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ROGER OF WENDOVER Flowers of history. The history of England from the descent of the saxons to A.D. 1235. vol.2


Sir John Froissart's Chronicles of England, France, Spain and the Ajoining Countries from the latter part of the reign of Edward II to the coronation of Henry IV in 12 volumes 

Chronicles of Enguerrand De Monstrelet (Sir John Froissart's Chronicles continuation) in 13 volumes 

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Flowers of history. The history of England from the descent of the saxons to A.D. 1235. vol.2
page 166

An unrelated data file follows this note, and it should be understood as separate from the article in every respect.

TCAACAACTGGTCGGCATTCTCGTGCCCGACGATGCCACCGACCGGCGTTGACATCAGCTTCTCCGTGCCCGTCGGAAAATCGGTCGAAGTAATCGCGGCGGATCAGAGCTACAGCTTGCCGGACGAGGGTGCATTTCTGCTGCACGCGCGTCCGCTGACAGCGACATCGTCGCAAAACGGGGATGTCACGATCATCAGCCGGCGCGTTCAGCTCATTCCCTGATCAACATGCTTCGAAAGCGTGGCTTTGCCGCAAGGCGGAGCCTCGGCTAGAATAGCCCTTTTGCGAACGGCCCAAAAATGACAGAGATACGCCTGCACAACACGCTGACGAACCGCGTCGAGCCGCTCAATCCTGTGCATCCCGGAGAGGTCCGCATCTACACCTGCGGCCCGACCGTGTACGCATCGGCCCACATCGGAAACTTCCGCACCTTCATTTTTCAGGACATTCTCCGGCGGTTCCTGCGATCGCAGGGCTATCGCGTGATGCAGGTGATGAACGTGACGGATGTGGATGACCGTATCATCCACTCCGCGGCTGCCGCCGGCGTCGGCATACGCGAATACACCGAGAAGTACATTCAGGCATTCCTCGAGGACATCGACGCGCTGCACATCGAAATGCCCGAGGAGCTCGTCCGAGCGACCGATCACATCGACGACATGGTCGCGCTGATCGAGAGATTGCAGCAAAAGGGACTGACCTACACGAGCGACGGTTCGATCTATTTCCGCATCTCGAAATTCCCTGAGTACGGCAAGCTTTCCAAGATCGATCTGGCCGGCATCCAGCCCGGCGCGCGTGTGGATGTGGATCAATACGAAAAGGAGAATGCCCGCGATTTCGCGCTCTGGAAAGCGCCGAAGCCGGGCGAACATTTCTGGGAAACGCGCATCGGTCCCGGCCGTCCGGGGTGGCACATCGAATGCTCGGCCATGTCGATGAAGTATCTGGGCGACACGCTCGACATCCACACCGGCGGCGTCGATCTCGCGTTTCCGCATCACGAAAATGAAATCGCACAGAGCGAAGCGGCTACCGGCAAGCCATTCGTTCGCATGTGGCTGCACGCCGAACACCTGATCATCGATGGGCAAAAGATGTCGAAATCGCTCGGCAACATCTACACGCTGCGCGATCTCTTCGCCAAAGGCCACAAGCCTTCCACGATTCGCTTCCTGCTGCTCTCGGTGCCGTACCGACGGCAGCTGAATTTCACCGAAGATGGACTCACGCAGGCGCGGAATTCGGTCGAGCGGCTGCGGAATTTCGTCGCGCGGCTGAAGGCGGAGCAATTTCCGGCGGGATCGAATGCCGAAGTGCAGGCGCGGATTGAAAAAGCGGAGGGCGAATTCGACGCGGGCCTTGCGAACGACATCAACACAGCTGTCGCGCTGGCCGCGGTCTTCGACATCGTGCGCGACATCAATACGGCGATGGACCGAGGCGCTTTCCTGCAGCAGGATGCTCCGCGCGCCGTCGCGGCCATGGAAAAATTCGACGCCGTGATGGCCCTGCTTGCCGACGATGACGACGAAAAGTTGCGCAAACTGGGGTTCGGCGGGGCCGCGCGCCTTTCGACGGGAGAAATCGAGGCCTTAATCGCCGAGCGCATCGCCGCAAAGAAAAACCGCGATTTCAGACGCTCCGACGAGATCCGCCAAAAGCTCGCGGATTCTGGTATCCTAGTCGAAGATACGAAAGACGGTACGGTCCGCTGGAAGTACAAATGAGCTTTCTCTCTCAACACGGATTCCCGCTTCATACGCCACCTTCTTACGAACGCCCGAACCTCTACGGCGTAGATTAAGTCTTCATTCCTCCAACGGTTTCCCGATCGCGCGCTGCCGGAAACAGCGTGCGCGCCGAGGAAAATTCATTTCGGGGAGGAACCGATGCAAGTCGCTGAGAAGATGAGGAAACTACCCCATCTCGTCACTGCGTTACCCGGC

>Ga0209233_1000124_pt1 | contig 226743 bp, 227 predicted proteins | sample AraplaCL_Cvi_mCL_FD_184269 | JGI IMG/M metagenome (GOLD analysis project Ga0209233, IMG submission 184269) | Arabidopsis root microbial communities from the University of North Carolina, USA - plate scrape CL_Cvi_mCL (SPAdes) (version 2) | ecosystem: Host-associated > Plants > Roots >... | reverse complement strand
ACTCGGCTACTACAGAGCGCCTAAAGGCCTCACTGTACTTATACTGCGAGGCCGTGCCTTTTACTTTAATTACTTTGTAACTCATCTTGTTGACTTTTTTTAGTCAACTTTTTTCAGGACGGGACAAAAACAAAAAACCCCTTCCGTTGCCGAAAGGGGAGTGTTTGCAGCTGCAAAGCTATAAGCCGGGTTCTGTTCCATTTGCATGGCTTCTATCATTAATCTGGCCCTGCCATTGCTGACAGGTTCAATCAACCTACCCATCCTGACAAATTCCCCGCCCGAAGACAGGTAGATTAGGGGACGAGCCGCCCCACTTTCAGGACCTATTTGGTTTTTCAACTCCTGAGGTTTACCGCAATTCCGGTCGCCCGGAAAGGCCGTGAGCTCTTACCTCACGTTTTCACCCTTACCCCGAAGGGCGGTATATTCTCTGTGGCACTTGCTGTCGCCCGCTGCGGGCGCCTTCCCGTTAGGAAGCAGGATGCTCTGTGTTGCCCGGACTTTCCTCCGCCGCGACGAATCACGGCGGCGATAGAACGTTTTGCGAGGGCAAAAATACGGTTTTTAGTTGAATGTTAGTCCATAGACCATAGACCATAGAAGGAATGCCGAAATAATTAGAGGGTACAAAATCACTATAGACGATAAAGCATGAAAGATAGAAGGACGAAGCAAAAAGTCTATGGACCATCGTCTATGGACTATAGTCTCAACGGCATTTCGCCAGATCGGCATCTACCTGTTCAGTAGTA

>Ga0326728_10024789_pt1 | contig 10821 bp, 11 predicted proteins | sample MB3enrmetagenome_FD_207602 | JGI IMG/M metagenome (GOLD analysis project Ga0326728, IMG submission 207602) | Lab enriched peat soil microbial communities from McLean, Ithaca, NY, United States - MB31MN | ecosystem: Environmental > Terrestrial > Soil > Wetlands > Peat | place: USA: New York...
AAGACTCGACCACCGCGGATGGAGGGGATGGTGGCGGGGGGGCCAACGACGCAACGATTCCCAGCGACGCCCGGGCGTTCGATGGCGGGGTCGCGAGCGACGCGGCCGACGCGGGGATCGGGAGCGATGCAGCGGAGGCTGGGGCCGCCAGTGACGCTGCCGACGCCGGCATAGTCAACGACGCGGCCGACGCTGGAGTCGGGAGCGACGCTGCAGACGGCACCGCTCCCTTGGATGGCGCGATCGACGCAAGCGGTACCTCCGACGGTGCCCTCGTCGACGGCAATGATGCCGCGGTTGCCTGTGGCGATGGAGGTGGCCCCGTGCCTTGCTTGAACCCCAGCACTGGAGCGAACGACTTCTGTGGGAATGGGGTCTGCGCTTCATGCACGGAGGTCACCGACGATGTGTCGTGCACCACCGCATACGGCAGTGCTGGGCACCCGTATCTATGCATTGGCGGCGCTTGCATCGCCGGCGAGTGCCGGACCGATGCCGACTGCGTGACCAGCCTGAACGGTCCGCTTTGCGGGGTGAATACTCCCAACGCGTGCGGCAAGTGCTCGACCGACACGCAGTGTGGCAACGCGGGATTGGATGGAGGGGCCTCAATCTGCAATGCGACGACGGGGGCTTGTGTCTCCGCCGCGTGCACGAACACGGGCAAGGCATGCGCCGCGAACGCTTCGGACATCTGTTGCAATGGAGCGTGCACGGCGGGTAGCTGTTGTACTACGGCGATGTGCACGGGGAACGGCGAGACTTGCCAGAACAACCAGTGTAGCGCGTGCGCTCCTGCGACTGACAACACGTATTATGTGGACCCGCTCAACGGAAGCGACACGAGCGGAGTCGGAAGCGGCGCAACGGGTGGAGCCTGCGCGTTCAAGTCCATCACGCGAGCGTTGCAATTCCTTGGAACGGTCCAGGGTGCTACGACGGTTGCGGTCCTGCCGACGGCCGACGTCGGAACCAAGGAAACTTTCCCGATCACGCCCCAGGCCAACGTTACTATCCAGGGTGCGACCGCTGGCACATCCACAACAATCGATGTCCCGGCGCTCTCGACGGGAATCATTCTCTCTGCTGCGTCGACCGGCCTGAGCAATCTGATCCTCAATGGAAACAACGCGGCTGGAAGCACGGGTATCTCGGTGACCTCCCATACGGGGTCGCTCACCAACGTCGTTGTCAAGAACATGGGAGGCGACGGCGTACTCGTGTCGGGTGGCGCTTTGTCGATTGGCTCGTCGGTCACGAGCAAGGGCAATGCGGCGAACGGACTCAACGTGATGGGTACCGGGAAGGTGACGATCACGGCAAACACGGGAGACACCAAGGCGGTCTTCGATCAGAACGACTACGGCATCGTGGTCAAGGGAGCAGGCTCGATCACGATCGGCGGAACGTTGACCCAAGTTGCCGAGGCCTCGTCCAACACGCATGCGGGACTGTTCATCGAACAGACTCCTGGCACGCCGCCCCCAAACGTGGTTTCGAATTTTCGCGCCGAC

A.D. 1197.] DEATH OF THE BISHOP OF ELY. and was in great trouble because the archbishop uf Rouen had placed Normandy under an interdict, for the bodies of the dead were lying unburicd in the squares and streets of the cities, which caused a great stench amongst the living. He therefore sent William bishop of Ely, his chancellor, with the bishops of Durham and Li.-ieux, to the court of Rome, to plead bis cause against the said archbishop; but William bishop of Ely died on his way to Koine, at 1'oietiers, and was buried in the Cistercian convent of Dispin, on the ÎÎUth of .January. The bcfore-mur.ed bishops, however, his companions, proceeded on their journey and arrived at Rome. When the parties were convened in presence of our lord the pope, and had been heard carefully, our lord the pope and his cardinals after long deliberation, considering the damage and trouble which might accrue to the king in Normandy unless that castle was built in Andelys, advised the archbishop to come to an amicable arrangement with their lord the king, and to accept from him an adequate compensation in the estimation of wise men for what he had lost;* for they declared that it was quite lawful for any one who was able to do so, like the king of England, to strengthen the weaker parts of his kingdom that he might not suffer any loss or injury therefrom. With these terms of peace the messengers of both parties returned, and procured a reversion of the sentence of interdict. Form of the agreement ichich teas made between king liichard and the archbishop of Jioucn. The form of peace and agreement made between the king of England and the archbishop of Rouen was as follows : " Richard, by the grace of God, king of England, flee. Since the holy church is the spouse of the Eternal King, and the only beloved of Him by whom kings do reign and princes hold their authority, we wish to pay it the more reverence and devotion, the more firm we are in our belief that not only the kingly but all power is from the Cord God ; wherefore, as the holy church of Rouen, which is * "l'or tlic village of Andelvs and some adjoining places, which the king had taken from the archbishop, that he might strengthen weak points of his territories, he gave the archbishop in exchange all the royn! mills at Houcn with their appurtenances, the villages of Dieppe and liueelcs with all their liberties."—Matthew Paris.

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